The discovery of gold in the Yukon in 1896 led to a stampede to the Klondike region between 1897 and 1899. This led to the establishment of Dawson City (1896) and subsequently, the Yukon Territory (1898). The Klondike gold rush solidified the public’s image of the North as more than a barren wasteland and left a body of literature that has popularized and romanticized the Yukon.
The search for gold in the Yukon started in 1874 with the arrival of a small handful of prospectors. Among them were Arthur Harper, Al Mayo and Jack McQuesten (the former an Irish immigrant, the latter Americans). The three became traders because they couldn’t make a living as prospectors at that time. These men encouraged, promoted and then supplied the burgeoning prospecting community that developed slowly before the gold rush. At first a trickle, then a steadily increasing stream of hopeful prospectors entered the Yukon River basin, spurred on by the increasingly promising reports of gold on the bars of the Yukon and its tributaries: the Stewart River (1885), the Fortymile River (1886), the Sixtymile (1891) and finally Birch Creek, near Circle City, Alaska (1892). By 1896, there were 1,600 prospectors seeking gold within the Yukon River basin.
Gold was discovered in mid-August 1896 by George Carmack, an American prospector, Keish (aka Skookum Jim Mason) and Káa Goox (aka Dawson Charlie) — Tagish First Nation members into whose family Carmack had married. The discovery was made on Rabbit Creek, a small tributary of the Klondike River. It was soon renamed Bonanza Creek, a name that became world famous. When word of the discovery reached the outside world in July 1897, it sparked an unprecedented stampede. Tens of thousands of would-be prospectors left their homes all over the world, though mainly from the United States, and headed for the Klondike.
Joseph Ladue, an American who had been in the Yukon since 1882, operated a trading post on the Yukon River, 70 km above the mouth of the Klondike. While others staked claims for gold, Ladue was quick to capitalize on the discovery of gold on Bonanza Creek. He staked out 65 hectares of swamp and moose pasture at the mouth of the Klondike River, called it Dawson City (after the famous Canadian geologist, George Mercer Dawson), and made a fortune selling lots and the lumber to build on them.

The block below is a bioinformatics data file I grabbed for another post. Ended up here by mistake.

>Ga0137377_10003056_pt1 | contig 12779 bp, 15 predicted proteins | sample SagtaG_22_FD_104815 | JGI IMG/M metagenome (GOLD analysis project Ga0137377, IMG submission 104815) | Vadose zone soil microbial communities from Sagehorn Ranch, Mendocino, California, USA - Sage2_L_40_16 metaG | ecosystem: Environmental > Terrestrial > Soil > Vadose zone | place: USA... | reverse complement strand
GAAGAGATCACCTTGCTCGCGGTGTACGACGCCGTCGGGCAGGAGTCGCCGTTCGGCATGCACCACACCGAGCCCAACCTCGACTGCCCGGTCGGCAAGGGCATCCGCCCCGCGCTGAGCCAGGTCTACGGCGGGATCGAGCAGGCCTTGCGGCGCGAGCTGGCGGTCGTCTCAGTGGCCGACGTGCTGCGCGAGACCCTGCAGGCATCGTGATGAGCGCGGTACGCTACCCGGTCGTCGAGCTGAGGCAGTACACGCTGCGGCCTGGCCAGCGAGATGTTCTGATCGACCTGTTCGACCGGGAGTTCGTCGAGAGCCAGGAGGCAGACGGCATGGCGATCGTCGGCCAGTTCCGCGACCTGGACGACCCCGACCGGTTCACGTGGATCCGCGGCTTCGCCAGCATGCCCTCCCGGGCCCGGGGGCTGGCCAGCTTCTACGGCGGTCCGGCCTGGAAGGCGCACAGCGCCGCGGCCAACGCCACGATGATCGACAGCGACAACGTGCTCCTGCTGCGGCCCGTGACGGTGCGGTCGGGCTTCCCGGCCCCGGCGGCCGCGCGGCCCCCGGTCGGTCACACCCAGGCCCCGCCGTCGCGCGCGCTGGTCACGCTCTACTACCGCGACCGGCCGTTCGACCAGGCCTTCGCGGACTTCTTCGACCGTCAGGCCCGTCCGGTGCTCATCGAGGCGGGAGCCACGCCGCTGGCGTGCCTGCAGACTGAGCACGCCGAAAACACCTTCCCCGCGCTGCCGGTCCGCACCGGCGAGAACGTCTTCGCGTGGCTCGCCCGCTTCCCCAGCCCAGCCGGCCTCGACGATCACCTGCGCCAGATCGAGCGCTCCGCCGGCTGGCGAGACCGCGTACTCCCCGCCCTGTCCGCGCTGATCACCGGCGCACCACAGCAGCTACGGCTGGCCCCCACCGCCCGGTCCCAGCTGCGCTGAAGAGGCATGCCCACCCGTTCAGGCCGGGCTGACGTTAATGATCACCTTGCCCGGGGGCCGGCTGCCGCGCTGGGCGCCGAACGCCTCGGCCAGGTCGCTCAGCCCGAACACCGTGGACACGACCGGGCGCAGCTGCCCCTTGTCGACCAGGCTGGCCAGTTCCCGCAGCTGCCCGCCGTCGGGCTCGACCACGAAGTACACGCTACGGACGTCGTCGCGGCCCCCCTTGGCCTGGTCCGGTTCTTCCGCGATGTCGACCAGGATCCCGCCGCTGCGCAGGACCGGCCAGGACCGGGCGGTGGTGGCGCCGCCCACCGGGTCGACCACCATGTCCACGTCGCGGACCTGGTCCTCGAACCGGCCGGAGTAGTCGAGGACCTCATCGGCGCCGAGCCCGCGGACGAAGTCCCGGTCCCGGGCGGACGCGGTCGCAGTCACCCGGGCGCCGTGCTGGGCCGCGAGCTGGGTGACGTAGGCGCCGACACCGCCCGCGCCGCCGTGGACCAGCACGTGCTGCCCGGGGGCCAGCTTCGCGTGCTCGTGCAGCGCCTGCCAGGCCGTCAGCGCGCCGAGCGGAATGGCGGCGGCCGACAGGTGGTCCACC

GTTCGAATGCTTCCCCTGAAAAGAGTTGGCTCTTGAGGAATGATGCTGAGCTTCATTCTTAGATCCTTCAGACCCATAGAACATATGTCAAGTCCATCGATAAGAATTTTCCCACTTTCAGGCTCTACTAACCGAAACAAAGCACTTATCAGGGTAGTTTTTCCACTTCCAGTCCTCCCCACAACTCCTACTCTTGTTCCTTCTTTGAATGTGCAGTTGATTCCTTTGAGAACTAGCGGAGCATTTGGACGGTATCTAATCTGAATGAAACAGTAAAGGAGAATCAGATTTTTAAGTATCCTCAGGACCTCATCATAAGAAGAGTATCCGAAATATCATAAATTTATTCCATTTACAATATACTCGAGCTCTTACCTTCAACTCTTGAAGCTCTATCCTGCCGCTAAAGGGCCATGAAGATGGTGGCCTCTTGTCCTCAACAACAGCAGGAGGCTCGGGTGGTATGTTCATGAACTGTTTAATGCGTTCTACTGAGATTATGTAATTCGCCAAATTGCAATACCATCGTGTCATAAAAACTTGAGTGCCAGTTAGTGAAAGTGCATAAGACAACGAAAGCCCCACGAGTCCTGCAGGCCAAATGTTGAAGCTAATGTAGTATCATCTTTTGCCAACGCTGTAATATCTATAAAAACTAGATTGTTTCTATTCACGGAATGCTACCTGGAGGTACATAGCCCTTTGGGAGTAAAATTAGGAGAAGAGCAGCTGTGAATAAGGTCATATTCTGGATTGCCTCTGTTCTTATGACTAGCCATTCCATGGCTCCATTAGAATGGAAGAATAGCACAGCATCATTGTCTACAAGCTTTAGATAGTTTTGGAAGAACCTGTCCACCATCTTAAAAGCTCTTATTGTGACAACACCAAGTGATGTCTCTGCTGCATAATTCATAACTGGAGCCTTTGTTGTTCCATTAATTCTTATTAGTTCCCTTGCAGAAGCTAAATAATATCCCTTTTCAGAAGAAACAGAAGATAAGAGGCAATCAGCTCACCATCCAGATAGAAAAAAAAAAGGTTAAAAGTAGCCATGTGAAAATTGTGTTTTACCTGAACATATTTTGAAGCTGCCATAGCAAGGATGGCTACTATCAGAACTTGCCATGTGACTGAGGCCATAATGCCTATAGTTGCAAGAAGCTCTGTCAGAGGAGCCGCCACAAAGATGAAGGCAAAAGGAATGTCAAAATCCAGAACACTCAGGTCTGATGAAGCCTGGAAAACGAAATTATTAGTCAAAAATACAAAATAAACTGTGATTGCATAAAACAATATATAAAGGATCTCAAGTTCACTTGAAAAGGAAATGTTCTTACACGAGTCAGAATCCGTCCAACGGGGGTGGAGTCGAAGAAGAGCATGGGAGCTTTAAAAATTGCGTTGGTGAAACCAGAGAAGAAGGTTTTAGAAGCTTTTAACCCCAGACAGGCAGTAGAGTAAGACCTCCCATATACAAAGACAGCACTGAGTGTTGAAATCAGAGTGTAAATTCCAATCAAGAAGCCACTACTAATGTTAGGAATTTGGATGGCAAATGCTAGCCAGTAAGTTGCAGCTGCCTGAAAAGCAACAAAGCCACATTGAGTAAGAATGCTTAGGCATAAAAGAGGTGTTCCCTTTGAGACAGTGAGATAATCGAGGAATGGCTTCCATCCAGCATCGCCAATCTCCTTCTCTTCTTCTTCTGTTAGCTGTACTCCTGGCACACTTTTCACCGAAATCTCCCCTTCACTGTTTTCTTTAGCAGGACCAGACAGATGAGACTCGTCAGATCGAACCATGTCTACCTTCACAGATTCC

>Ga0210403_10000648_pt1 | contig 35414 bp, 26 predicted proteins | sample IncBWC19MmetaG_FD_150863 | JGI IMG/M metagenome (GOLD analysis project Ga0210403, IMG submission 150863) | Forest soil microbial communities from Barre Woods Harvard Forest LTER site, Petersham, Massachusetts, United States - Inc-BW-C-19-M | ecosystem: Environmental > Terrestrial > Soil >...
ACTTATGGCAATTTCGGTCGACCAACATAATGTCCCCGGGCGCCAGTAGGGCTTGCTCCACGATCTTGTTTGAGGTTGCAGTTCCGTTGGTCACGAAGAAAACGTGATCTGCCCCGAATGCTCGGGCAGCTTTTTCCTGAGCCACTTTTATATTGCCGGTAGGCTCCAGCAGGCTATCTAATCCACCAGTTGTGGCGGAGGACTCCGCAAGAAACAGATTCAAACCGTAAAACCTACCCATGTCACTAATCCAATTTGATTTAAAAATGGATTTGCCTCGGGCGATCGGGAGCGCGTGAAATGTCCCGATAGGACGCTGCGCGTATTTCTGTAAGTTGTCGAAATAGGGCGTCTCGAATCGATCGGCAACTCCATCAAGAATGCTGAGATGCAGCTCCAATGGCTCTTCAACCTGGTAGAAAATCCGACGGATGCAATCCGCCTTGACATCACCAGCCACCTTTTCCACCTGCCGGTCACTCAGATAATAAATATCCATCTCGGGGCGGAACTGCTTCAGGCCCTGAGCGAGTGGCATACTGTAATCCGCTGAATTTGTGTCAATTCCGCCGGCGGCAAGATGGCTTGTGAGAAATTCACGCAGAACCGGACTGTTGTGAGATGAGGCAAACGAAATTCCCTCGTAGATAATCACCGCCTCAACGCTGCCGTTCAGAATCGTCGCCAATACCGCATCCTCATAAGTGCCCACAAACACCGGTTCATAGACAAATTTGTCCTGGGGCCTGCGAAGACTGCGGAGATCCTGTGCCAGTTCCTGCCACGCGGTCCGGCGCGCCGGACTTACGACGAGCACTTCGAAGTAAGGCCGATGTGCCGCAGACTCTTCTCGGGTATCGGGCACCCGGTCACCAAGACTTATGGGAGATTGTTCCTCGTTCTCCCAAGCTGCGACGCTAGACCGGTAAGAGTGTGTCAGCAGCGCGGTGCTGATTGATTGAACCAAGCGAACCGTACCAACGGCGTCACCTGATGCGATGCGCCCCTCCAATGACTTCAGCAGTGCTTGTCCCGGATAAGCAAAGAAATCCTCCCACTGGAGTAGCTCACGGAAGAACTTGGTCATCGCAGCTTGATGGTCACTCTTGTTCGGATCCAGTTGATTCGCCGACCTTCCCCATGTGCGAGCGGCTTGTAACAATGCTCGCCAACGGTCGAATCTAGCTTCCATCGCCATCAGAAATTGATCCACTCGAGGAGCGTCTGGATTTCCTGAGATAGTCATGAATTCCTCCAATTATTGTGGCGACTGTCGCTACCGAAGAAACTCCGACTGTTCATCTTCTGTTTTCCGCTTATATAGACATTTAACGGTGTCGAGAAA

The stampede was an epic journey during which numerous challenges had to be met, and countless obstacles overcome. First, there was the harrowing voyage north along the Pacific coast from coastal cities such as Victoria, Seattle, Portland and San Francisco, which ended upon arrival at the coastal Alaskan ports of Haines, Skagway and Dyea. Haines was near the start of the Dalton Trail; Skagway, a lawless town run by the notorious Soapy Smith and his band of thieves, was the beginning of the White Pass Trail. Dyea was the starting point for the most famous gold rush trail of all: the Chilkoot.
Images of a never-ending stream of men labouring up the icy steps of the final ascent to the Chilkoot Pass summit have come to symbolize the challenges not just of the trail to the Klondike, but of life itself. Thousands, burdened by heavy loads, made the ascent across the rocky summit 30 or 40 times in order to haul the tonne of supplies (enough to last a prospector for a year) that the North West Mounted Police required each stampeder to bring with him.
The stampeders laboured over a trail clogged with ice, snow and people; avalanche, drowning and disease; exhaustion, failure and heartbreak. Over the mountains and down the icy valleys along the Chilkoot and the White Pass Trails, they laboured until they reached the headwaters of the Yukon River. By the time the stampeders had relayed their tonne of supplies the 53 km over the Chilkoot Trail to Bennett, some had trekked as much as 4,000 km. At the boom town of Bennett, on the shores of Bennett Lake, the horde climbed aboard a hastily built fleet of rafts, scows and boats to float down 800 km of treacherous lakes and winding rivers, through canyons and rapids, to reach Dawson City.